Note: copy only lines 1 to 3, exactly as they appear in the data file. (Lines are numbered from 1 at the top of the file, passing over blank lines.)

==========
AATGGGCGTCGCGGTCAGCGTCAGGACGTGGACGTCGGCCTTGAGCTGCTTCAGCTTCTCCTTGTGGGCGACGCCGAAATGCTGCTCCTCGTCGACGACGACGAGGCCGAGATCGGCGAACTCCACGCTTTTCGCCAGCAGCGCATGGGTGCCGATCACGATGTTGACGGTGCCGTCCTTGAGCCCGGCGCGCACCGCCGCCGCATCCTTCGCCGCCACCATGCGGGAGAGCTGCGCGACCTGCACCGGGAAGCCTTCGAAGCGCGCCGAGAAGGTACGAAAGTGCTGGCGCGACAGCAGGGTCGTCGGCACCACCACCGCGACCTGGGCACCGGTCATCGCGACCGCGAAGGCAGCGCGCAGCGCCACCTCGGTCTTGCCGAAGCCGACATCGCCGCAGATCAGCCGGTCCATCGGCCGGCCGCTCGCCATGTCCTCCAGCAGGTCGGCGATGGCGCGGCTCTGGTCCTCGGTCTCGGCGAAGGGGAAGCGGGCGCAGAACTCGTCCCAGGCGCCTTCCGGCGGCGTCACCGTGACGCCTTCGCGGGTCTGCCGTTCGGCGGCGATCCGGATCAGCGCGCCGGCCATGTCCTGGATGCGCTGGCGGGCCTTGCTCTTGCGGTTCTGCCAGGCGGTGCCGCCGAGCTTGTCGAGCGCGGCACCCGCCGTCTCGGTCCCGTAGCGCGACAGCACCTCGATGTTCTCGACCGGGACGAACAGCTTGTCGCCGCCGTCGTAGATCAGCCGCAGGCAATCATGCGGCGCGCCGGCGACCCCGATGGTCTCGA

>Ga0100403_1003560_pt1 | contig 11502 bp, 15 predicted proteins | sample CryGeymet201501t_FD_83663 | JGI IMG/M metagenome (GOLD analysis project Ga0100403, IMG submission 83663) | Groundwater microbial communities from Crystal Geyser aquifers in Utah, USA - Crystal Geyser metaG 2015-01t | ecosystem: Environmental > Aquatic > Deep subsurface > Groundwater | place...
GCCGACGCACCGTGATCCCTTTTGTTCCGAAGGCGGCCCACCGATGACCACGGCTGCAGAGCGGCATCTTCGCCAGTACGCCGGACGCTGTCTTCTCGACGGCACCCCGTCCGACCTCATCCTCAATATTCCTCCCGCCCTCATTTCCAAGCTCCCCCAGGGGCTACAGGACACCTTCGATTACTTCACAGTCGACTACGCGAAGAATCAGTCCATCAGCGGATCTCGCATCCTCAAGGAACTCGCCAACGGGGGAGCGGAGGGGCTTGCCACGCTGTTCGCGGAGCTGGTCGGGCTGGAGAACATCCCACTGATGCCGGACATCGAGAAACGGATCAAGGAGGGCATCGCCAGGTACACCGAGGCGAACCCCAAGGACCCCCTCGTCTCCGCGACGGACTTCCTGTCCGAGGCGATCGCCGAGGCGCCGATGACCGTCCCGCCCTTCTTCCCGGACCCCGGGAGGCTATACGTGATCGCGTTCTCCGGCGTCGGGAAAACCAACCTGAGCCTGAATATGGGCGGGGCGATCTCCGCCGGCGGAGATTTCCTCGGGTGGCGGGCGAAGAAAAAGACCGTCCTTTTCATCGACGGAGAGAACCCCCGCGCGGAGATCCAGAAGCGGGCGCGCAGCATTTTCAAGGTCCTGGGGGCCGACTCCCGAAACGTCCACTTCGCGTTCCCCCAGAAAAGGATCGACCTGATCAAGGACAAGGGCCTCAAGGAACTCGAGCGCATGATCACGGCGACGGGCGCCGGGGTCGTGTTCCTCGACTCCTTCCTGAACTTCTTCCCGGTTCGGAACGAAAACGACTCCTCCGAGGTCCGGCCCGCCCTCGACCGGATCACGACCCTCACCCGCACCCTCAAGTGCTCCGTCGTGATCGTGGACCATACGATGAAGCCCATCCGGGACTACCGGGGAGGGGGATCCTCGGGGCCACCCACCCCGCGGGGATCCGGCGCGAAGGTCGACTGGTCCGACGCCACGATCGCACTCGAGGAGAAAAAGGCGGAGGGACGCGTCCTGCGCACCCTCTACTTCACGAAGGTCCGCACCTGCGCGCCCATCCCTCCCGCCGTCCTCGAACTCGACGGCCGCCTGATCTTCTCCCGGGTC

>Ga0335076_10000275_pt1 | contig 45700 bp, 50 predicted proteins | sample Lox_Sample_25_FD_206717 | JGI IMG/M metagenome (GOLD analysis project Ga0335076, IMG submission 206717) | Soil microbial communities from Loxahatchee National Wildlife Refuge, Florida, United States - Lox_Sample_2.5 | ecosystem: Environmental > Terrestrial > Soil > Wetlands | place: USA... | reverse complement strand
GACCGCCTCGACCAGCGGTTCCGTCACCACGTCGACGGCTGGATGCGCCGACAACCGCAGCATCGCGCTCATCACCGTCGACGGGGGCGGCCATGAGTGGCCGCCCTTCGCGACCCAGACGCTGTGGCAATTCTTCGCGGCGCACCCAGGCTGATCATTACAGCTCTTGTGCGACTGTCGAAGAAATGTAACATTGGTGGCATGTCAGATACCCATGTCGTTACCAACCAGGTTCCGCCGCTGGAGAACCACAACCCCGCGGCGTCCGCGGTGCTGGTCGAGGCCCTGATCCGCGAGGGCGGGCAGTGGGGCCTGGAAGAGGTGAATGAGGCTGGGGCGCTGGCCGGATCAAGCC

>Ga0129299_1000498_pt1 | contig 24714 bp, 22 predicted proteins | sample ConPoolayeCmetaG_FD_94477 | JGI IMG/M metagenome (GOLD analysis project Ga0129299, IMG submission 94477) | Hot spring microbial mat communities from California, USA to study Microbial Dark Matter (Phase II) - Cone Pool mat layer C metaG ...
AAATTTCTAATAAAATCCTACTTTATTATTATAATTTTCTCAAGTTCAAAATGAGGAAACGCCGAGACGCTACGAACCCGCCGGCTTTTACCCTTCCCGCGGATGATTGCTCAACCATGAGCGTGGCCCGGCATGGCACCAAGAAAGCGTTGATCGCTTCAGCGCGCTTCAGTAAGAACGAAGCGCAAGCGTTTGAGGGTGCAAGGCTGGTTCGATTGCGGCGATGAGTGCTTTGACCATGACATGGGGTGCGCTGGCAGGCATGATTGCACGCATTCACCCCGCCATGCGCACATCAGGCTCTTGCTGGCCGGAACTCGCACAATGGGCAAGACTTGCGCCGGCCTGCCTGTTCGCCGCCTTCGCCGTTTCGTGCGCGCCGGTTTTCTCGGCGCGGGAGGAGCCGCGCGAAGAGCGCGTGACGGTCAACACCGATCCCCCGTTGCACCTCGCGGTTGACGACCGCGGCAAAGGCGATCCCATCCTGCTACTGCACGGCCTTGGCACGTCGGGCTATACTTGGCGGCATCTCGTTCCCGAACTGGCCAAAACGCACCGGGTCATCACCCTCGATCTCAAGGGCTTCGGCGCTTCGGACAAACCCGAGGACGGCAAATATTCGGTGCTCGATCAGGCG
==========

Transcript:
AATGGGCGTCGCGGTCAGCGTCAGGACGTGGACGTCGGCCTTGAGCTGCTTCAGCTTCTCCTTGTGGGCGACGCCGAAATGCTGCTCCTCGTCGACGACGACGAGGCCGAGATCGGCGAACTCCACGCTTTTCGCCAGCAGCGCATGGGTGCCGATCACGATGTTGACGGTGCCGTCCTTGAGCCCGGCGCGCACCGCCGCCGCATCCTTCGCCGCCACCATGCGGGAGAGCTGCGCGACCTGCACCGGGAAGCCTTCGAAGCGCGCCGAGAAGGTACGAAAGTGCTGGCGCGACAGCAGGGTCGTCGGCACCACCACCGCGACCTGGGCACCGGTCATCGCGACCGCGAAGGCAGCGCGCAGCGCCACCTCGGTCTTGCCGAAGCCGACATCGCCGCAGATCAGCCGGTCCATCGGCCGGCCGCTCGCCATGTCCTCCAGCAGGTCGGCGATGGCGCGGCTCTGGTCCTCGGTCTCGGCGAAGGGGAAGCGGGCGCAGAACTCGTCCCAGGCGCCTTCCGGCGGCGTCACCGTGACGCCTTCGCGGGTCTGCCGTTCGGCGGCGATCCGGATCAGCGCGCCGGCCATGTCCTGGATGCGCTGGCGGGCCTTGCTCTTGCGGTTCTGCCAGGCGGTGCCGCCGAGCTTGTCGAGCGCGGCACCCGCCGTCTCGGTCCCGTAGCGCGACAGCACCTCGATGTTCTCGACCGGGACGAACAGCTTGTCGCCGCCGTCGTAGATCAGCCGCAGGCAATCATGCGGCGCGCCGGCGACCCCGATGGTCTCGA

>Ga0100403_1003560_pt1 | contig 11502 bp, 15 predicted proteins | sample CryGeymet201501t_FD_83663 | JGI IMG/M metagenome (GOLD analysis project Ga0100403, IMG submission 83663) | Groundwater microbial communities from Crystal Geyser aquifers in Utah, USA - Crystal Geyser metaG 2015-01t | ecosystem: Environmental > Aquatic > Deep subsurface > Groundwater | place...
GCCGACGCACCGTGATCCCTTTTGTTCCGAAGGCGGCCCACCGATGACCACGGCTGCAGAGCGGCATCTTCGCCAGTACGCCGGACGCTGTCTTCTCGACGGCACCCCGTCCGACCTCATCCTCAATATTCCTCCCGCCCTCATTTCCAAGCTCCCCCAGGGGCTACAGGACACCTTCGATTACTTCACAGTCGACTACGCGAAGAATCAGTCCATCAGCGGATCTCGCATCCTCAAGGAACTCGCCAACGGGGGAGCGGAGGGGCTTGCCACGCTGTTCGCGGAGCTGGTCGGGCTGGAGAACATCCCACTGATGCCGGACATCGAGAAACGGATCAAGGAGGGCATCGCCAGGTACACCGAGGCGAACCCCAAGGACCCCCTCGTCTCCGCGACGGACTTCCTGTCCGAGGCGATCGCCGAGGCGCCGATGACCGTCCCGCCCTTCTTCCCGGACCCCGGGAGGCTATACGTGATCGCGTTCTCCGGCGTCGGGAAAACCAACCTGAGCCTGAATATGGGCGGGGCGATCTCCGCCGGCGGAGATTTCCTCGGGTGGCGGGCGAAGAAAAAGACCGTCCTTTTCATCGACGGAGAGAACCCCCGCGCGGAGATCCAGAAGCGGGCGCGCAGCATTTTCAAGGTCCTGGGGGCCGACTCCCGAAACGTCCACTTCGCGTTCCCCCAGAAAAGGATCGACCTGATCAAGGACAAGGGCCTCAAGGAACTCGAGCGCATGATCACGGCGACGGGCGCCGGGGTCGTGTTCCTCGACTCCTTCCTGAACTTCTTCCCGGTTCGGAACGAAAACGACTCCTCCGAGGTCCGGCCCGCCCTCGACCGGATCACGACCCTCACCCGCACCCTCAAGTGCTCCGTCGTGATCGTGGACCATACGATGAAGCCCATCCGGGACTACCGGGGAGGGGGATCCTCGGGGCCACCCACCCCGCGGGGATCCGGCGCGAAGGTCGACTGGTCCGACGCCACGATCGCACTCGAGGAGAAAAAGGCGGAGGGACGCGTCCTGCGCACCCTCTACTTCACGAAGGTCCGCACCTGCGCGCCCATCCCTCCCGCCGTCCTCGAACTCGACGGCCGCCTGATCTTCTCCCGGGTC